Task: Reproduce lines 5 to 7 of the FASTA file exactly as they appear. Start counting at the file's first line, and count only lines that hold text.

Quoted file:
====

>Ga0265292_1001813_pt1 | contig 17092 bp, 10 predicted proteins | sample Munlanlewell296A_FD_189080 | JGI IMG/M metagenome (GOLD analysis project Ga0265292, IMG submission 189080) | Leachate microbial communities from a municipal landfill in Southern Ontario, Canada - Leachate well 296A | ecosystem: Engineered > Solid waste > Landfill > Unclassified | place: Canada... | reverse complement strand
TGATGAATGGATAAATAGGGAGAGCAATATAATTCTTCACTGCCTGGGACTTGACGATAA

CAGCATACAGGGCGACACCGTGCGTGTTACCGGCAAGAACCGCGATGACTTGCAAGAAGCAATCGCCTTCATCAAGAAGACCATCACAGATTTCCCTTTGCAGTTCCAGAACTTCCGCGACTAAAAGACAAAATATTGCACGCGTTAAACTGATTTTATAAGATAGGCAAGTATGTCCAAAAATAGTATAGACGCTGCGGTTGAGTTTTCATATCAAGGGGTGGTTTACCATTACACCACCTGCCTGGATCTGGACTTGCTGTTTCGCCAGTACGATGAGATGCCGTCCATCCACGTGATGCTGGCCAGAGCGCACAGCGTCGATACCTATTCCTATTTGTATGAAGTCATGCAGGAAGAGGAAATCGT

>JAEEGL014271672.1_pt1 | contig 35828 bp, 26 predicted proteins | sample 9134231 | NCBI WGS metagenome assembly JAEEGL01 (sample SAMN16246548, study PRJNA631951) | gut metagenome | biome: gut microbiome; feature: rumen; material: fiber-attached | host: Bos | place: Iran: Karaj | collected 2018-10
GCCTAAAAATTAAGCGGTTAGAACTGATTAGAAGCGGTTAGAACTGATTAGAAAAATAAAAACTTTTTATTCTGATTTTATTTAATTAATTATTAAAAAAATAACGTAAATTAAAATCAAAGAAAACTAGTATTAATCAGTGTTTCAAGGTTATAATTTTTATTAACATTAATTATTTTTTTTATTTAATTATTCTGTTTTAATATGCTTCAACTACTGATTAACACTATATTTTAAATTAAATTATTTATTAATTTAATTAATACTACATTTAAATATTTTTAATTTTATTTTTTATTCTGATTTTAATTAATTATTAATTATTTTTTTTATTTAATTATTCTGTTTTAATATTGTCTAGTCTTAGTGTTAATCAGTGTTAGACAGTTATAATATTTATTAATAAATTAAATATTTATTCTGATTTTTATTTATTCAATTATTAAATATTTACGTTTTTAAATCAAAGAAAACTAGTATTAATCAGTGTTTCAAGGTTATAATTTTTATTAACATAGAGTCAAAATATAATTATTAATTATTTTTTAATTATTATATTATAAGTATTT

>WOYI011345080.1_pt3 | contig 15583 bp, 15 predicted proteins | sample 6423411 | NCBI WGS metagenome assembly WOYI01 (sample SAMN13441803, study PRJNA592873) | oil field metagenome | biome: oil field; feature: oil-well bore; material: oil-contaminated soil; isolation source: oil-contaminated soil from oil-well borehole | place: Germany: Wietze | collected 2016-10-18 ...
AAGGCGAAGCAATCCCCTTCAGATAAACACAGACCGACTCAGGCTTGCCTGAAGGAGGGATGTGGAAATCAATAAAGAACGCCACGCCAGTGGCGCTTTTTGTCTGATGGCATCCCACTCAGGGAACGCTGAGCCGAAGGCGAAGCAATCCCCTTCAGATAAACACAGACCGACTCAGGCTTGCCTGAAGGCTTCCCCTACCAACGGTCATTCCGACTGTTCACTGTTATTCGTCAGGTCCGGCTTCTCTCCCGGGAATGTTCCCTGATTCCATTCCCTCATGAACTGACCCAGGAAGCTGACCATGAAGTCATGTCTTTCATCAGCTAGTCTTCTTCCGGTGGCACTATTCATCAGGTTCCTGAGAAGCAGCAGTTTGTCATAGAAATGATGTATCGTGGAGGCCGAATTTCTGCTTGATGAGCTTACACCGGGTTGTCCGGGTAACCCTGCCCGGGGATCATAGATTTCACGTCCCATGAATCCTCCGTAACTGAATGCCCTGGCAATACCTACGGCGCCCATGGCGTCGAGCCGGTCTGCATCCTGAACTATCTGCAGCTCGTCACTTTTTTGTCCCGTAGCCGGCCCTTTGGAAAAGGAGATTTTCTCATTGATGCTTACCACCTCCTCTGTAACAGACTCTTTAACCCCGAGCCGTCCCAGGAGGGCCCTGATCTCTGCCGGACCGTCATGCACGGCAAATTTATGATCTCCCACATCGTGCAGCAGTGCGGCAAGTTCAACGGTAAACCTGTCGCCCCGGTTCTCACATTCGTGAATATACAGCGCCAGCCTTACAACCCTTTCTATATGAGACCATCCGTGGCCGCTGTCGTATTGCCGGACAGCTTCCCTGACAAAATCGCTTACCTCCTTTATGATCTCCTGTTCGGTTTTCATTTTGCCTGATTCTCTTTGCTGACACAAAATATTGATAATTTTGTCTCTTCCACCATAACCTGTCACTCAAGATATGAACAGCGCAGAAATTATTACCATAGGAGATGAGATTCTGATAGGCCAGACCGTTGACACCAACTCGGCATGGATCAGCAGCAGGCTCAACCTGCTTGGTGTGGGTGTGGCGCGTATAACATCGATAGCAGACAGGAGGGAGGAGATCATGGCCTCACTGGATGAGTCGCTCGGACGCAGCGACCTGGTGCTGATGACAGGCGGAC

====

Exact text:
GCCTAAAAATTAAGCGGTTAGAACTGATTAGAAGCGGTTAGAACTGATTAGAAAAATAAAAACTTTTTATTCTGATTTTATTTAATTAATTATTAAAAAAATAACGTAAATTAAAATCAAAGAAAACTAGTATTAATCAGTGTTTCAAGGTTATAATTTTTATTAACATTAATTATTTTTTTTATTTAATTATTCTGTTTTAATATGCTTCAACTACTGATTAACACTATATTTTAAATTAAATTATTTATTAATTTAATTAATACTACATTTAAATATTTTTAATTTTATTTTTTATTCTGATTTTAATTAATTATTAATTATTTTTTTTATTTAATTATTCTGTTTTAATATTGTCTAGTCTTAGTGTTAATCAGTGTTAGACAGTTATAATATTTATTAATAAATTAAATATTTATTCTGATTTTTATTTATTCAATTATTAAATATTTACGTTTTTAAATCAAAGAAAACTAGTATTAATCAGTGTTTCAAGGTTATAATTTTTATTAACATAGAGTCAAAATATAATTATTAATTATTTTTTAATTATTATATTATAAGTATTT

>WOYI011345080.1_pt3 | contig 15583 bp, 15 predicted proteins | sample 6423411 | NCBI WGS metagenome assembly WOYI01 (sample SAMN13441803, study PRJNA592873) | oil field metagenome | biome: oil field; feature: oil-well bore; material: oil-contaminated soil; isolation source: oil-contaminated soil from oil-well borehole | place: Germany: Wietze | collected 2016-10-18 ...
AAGGCGAAGCAATCCCCTTCAGATAAACACAGACCGACTCAGGCTTGCCTGAAGGAGGGATGTGGAAATCAATAAAGAACGCCACGCCAGTGGCGCTTTTTGTCTGATGGCATCCCACTCAGGGAACGCTGAGCCGAAGGCGAAGCAATCCCCTTCAGATAAACACAGACCGACTCAGGCTTGCCTGAAGGCTTCCCCTACCAACGGTCATTCCGACTGTTCACTGTTATTCGTCAGGTCCGGCTTCTCTCCCGGGAATGTTCCCTGATTCCATTCCCTCATGAACTGACCCAGGAAGCTGACCATGAAGTCATGTCTTTCATCAGCTAGTCTTCTTCCGGTGGCACTATTCATCAGGTTCCTGAGAAGCAGCAGTTTGTCATAGAAATGATGTATCGTGGAGGCCGAATTTCTGCTTGATGAGCTTACACCGGGTTGTCCGGGTAACCCTGCCCGGGGATCATAGATTTCACGTCCCATGAATCCTCCGTAACTGAATGCCCTGGCAATACCTACGGCGCCCATGGCGTCGAGCCGGTCTGCATCCTGAACTATCTGCAGCTCGTCACTTTTTTGTCCCGTAGCCGGCCCTTTGGAAAAGGAGATTTTCTCATTGATGCTTACCACCTCCTCTGTAACAGACTCTTTAACCCCGAGCCGTCCCAGGAGGGCCCTGATCTCTGCCGGACCGTCATGCACGGCAAATTTATGATCTCCCACATCGTGCAGCAGTGCGGCAAGTTCAACGGTAAACCTGTCGCCCCGGTTCTCACATTCGTGAATATACAGCGCCAGCCTTACAACCCTTTCTATATGAGACCATCCGTGGCCGCTGTCGTATTGCCGGACAGCTTCCCTGACAAAATCGCTTACCTCCTTTATGATCTCCTGTTCGGTTTTCATTTTGCCTGATTCTCTTTGCTGACACAAAATATTGATAATTTTGTCTCTTCCACCATAACCTGTCACTCAAGATATGAACAGCGCAGAAATTATTACCATAGGAGATGAGATTCTGATAGGCCAGACCGTTGACACCAACTCGGCATGGATCAGCAGCAGGCTCAACCTGCTTGGTGTGGGTGTGGCGCGTATAACATCGATAGCAGACAGGAGGGAGGAGATCATGGCCTCACTGGATGAGTCGCTCGGACGCAGCGACCTGGTGCTGATGACAGGCGGAC